Cyprus Suspends Talks With Turkey Over Energy

NICOSIA – Cyprus’ President has suspended talks on reunifying the ethnically divided island in response to Turkey’s plans to search for oil and gas in waters where the Cypriot government has already licensed companies to drill.

Cypriot government spokesman Nicos Christodoulides said  the decision was the result of what he called Turkey’s “provocative” and “aggressive” actions that violate Cyprus’ sovereign rights and international law.

Cypriot President Nicos Anastasiades made the decision after consulting with party leaders. Christodoulides didn’t say when peace talks might resume, adding that any decision would be made according to developments.

Turkey had said it would search for oil and gas off Cyprus’s south coast where a drilling consortium, made up of Italy’s Eni and South Korea’s Kogas, is now drilling.

The decision was a blow to Anastasiades’ trumpeted hopes of trying to reach a settlement and reunify the island that’s been divided since an unlawful 1974 invasion by Turkey, which still keeps a standing army in the northern third it occupies. Turkey is the only country in the world to recognize the government it supports.

Anastasiades had been holding preliminary talks with his Turkish-Cypriot counterpart Dervis Eroglu, who has been holding to a hard-line stance of refusing concessions although the Cypriot leader had made so many that one of the parties in his coalition walked out of the government.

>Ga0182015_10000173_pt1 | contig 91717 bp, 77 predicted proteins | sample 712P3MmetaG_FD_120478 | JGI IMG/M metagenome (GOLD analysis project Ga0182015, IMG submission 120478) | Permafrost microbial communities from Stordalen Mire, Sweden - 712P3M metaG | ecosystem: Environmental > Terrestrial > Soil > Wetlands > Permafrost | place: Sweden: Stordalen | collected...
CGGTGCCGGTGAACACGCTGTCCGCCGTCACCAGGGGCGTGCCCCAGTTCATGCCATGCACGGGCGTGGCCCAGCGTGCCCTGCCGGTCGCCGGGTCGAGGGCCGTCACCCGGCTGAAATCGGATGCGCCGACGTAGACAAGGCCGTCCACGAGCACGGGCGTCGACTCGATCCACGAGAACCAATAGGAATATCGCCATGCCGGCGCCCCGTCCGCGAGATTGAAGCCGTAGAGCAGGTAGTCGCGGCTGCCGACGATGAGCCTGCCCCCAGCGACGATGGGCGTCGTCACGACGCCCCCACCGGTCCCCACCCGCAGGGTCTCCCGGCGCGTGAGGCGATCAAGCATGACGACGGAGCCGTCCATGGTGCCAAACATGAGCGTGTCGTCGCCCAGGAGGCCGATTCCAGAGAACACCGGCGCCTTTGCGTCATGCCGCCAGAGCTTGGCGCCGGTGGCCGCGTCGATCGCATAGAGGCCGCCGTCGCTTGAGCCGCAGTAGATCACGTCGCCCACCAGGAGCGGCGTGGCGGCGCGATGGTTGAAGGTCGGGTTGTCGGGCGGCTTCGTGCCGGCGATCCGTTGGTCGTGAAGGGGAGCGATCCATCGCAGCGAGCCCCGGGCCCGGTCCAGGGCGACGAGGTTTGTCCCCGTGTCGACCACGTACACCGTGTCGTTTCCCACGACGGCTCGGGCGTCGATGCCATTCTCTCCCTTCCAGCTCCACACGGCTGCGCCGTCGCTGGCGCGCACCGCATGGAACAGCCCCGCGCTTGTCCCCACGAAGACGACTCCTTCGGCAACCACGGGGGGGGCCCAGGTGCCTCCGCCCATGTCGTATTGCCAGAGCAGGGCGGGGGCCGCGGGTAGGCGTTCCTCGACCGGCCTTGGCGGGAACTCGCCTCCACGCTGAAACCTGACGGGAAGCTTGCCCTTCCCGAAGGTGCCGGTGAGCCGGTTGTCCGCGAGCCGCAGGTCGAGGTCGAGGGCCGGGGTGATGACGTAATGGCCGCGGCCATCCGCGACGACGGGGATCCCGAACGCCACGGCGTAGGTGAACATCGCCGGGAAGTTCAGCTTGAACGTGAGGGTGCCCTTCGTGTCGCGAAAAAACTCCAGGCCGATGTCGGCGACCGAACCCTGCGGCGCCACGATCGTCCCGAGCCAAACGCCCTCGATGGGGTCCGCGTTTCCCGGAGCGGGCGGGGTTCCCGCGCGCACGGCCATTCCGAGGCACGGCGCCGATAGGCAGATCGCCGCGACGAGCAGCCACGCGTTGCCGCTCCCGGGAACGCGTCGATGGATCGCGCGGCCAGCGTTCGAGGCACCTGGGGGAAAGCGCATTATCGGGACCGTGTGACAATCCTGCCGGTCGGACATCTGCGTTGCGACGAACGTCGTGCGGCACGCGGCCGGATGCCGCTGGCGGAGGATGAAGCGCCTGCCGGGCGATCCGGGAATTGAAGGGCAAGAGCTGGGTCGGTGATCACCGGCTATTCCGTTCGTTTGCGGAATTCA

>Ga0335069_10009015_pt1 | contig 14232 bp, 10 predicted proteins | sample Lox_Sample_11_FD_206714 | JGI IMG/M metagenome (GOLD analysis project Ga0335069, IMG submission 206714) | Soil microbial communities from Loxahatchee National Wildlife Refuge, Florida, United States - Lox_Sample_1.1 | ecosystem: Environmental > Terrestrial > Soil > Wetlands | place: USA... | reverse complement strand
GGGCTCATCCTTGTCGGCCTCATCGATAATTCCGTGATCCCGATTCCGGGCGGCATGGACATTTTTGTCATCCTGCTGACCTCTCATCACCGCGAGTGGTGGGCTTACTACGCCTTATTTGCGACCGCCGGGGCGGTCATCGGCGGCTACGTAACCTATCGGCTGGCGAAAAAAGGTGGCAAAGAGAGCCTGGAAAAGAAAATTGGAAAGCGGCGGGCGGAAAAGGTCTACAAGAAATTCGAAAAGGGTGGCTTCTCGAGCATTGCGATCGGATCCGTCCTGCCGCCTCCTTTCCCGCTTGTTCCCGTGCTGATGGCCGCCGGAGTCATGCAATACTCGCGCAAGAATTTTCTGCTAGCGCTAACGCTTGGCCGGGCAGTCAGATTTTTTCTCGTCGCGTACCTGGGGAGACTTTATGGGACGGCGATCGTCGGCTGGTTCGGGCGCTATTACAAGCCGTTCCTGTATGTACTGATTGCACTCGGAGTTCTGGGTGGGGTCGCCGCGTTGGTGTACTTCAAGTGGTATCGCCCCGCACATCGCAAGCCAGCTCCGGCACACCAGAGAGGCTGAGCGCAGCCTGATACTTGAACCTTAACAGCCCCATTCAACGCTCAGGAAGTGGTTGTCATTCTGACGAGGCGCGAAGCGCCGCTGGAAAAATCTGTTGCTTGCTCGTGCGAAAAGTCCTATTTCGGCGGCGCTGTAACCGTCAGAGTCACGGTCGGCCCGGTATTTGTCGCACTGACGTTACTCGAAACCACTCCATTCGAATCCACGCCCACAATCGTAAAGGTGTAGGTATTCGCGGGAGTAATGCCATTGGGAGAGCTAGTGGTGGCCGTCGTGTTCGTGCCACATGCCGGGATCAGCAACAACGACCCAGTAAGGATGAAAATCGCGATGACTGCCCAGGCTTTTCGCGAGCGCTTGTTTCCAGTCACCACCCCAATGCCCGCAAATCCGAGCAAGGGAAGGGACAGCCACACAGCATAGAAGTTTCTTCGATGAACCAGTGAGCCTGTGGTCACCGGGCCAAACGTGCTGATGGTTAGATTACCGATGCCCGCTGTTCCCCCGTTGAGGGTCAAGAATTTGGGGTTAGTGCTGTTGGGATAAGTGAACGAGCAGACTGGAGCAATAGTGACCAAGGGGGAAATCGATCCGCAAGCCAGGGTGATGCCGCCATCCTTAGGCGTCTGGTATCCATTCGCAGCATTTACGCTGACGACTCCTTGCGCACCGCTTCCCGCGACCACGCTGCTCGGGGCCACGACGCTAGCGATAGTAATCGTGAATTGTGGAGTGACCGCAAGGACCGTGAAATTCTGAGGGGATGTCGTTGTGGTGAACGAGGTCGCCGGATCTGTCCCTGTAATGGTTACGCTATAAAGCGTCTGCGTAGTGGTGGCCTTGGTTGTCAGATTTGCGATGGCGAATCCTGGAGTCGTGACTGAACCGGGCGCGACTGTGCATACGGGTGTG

The two had been due to meet on Oct. 9th to resume negotiations. The United Nations and United States both had said recently that they expected a breakthrough. ‘

The UN had appointed a new envoy, Espen Barth Eide from Norway would make some progress although no one else has for decades. He was due to be at the meeting between Anastasiades and Eroglu.

Greek-Cypriot negotiator Andreas Mavroyiannis was also due to to meet with his Turkish-Cypriot counterpart Kudret Ozersay on Oct. 10.

In recent comments reported in the media, Eroglu urged the Greek-Cypriot side to “set the example for the broader region by reaching a settlement and acting on the basis of realities on the island.”

He also said that despite obstacles created by “the behavior of Greek-Cypriot neighbors” the breakaway state in the occupied north of the island boasts a decent political and economic record.

Greece jumped into the fray as well, demanding that Turkey not violate the “sovereign rights” of Cyprus after an attempt by Turkish authorities to claim access to certain blocks of Cyprus’s Exclusive Economic Zone (EEZ).

Greek Foreign Ministry spokesman Constantinos Koutras called on Turkey to respect Cyprus’ rights, which would be difficult as Turkish President Recep Tayyip Erdogan has said Cyprus doesn’t exist. Turkey already bars Cypriot ships and plans although Turkey wants to join the European Union, of which Cyprus is a member.

Cyprus cannot bear any further violation of international law,” Koutras said, adding that “Turkey’s European course and the course of the negotiations in Cyprus hinge on Turkey’s conduct.”

Cyprus had warned tthat a new peace drive on the divided island could fail if Ankara continues to obstruct attempts by Nicosia to explore for gas off its coast. “We consider this development particularly serious,” Kasoulides told reporters in Nicosia.

(Material from the Associated Press was used in this report)